I'm going to vote for her, but I wish she'd get with the times a bit.

No one is going to deny her this nomination, and time spent speculating or wishing for a challenge is (a) wasted and (b) of no positive value. Instead, we should maybe spend that exact time and energy criticizing the Republicans. Who are worse in every conceivable way, as we've all agreed.


Posted by: CharleyCarp | Link to this comment | 08-13-14 4:13 PM
horizontal rule
196

I've come to the same conclusion as Charley. I've never liked her, but I'm for both giving her some space, not being all over her about things like the recent interview, and especially hitting back and complaining about the press's self-admitted propensity to "cover her hard," about stupid stuff like speaking fees and the foundation.

I worked the phone bank for Obama during the early primaries, using my laptop to tell voters who called in from say Ohio where their polling place was; the wonders of the internet. I was a legal observer when the campaign came to Indiana, and we expected the possibility of some challenges from regulars supporting Hillary, which never materialized.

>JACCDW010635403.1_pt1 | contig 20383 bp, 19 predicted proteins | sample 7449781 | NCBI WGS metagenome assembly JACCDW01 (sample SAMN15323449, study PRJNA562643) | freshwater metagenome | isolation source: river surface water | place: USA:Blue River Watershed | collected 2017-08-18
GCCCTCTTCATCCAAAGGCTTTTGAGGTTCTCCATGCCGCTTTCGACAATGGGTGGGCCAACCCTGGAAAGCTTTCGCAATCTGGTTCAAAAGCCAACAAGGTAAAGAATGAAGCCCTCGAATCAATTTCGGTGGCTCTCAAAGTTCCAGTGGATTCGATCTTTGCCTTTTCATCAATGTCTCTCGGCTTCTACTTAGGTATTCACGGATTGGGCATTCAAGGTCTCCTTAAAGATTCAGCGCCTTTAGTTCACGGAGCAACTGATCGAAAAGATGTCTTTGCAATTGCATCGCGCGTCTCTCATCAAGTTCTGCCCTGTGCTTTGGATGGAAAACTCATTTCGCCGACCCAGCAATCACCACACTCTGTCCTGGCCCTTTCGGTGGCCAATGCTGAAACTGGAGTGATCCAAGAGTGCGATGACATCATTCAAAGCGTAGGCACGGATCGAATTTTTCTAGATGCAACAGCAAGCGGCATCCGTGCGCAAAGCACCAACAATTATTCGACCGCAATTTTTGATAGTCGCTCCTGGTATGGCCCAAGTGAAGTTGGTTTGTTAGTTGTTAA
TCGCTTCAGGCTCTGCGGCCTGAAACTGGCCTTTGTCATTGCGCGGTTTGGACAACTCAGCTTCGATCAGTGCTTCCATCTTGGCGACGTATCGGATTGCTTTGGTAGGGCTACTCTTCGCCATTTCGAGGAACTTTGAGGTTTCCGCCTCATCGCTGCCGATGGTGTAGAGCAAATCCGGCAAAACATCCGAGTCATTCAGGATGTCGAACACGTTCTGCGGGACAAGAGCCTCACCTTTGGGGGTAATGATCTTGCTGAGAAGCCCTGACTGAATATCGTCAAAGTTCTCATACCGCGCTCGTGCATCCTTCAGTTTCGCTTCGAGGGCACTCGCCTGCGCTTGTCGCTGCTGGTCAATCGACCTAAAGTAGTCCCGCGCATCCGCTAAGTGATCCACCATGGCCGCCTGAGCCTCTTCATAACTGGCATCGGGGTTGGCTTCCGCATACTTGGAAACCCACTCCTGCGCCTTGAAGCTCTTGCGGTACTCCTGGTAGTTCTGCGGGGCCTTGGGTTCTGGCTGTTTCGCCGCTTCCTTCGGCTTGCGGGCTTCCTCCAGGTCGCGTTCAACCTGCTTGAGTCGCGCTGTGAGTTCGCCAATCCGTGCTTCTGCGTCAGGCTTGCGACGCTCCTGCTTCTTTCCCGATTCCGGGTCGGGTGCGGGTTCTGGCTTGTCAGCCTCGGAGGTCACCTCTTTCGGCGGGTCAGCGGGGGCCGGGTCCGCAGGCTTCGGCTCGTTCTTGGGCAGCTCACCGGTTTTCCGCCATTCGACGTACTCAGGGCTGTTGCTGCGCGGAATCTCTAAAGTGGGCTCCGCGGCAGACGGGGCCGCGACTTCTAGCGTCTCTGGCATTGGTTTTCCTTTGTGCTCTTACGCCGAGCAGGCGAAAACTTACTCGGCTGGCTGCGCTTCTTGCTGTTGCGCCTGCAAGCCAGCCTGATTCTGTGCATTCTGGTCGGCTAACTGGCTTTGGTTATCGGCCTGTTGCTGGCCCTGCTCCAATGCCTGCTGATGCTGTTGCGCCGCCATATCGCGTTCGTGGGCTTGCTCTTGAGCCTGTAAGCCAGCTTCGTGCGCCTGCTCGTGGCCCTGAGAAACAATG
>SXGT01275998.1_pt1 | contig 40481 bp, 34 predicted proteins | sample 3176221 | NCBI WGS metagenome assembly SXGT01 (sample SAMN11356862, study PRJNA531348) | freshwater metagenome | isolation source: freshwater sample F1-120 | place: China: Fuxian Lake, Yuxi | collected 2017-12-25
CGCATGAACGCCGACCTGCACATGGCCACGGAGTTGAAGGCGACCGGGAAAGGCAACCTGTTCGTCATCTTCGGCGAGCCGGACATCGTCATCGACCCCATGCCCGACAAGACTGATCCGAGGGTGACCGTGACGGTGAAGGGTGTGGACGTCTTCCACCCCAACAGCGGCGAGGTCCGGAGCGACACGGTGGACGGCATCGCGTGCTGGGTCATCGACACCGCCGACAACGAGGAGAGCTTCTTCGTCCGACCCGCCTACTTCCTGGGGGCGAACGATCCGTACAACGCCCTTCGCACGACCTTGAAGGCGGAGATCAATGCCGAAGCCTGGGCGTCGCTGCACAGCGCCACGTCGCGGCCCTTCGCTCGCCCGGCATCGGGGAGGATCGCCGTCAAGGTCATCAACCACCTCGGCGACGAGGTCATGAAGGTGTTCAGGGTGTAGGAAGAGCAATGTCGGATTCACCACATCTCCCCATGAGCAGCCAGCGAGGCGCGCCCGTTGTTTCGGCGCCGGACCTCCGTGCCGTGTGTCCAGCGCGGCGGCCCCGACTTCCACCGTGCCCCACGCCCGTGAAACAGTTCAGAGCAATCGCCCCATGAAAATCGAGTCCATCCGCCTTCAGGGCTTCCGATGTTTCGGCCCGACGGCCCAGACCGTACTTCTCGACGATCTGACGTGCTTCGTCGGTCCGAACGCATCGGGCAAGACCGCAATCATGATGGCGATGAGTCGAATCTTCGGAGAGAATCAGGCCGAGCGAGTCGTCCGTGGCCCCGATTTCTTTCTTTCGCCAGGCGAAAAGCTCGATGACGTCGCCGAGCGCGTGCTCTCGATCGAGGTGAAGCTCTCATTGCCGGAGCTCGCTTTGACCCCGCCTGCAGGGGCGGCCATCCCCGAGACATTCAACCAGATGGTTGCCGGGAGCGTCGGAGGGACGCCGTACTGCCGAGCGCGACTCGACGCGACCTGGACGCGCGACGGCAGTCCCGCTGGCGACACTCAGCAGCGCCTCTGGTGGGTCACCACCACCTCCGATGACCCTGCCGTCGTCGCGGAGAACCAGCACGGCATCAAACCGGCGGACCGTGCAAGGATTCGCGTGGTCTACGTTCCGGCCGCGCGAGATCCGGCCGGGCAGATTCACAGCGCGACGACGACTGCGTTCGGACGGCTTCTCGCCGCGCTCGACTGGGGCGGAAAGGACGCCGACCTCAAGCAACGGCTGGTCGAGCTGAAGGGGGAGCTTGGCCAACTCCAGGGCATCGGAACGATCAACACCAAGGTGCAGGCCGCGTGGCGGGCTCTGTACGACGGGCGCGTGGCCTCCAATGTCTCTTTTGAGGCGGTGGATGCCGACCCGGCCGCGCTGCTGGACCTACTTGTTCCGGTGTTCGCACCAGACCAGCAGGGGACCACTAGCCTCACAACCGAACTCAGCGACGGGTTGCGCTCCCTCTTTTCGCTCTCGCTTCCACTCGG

So Hillary was our opponent, then. But I have to say, I thought she got stronger and was a better campaigner as the campaign went on. No, she never recovered from the initial stumbles, but by summer I liked her more than I ever had.


Posted by: idp | Link to this comment | 08-13-14 5:48 PM
horizontal rule
197

FWIW I'm with 195 & 196. I wish it were otherwise but it's not and it's not going to be so we'd best get to it with the best we've got because we know what they're all about.


Posted by: Barry Freed | Link to this comment | 08-13-14 6:33 PM
horizontal rule
198

I'm really always out of touch on this stuff, so this is a genuine question. Last time, as far as I remember, Hillary was an unstoppable juggernaut. Is there something different that makes her really unstoppable this time? The additional experience as Sec. of State? Really no competition lined up (I don't think I knew who Obama was in '06, but I'm really always out of touch.)?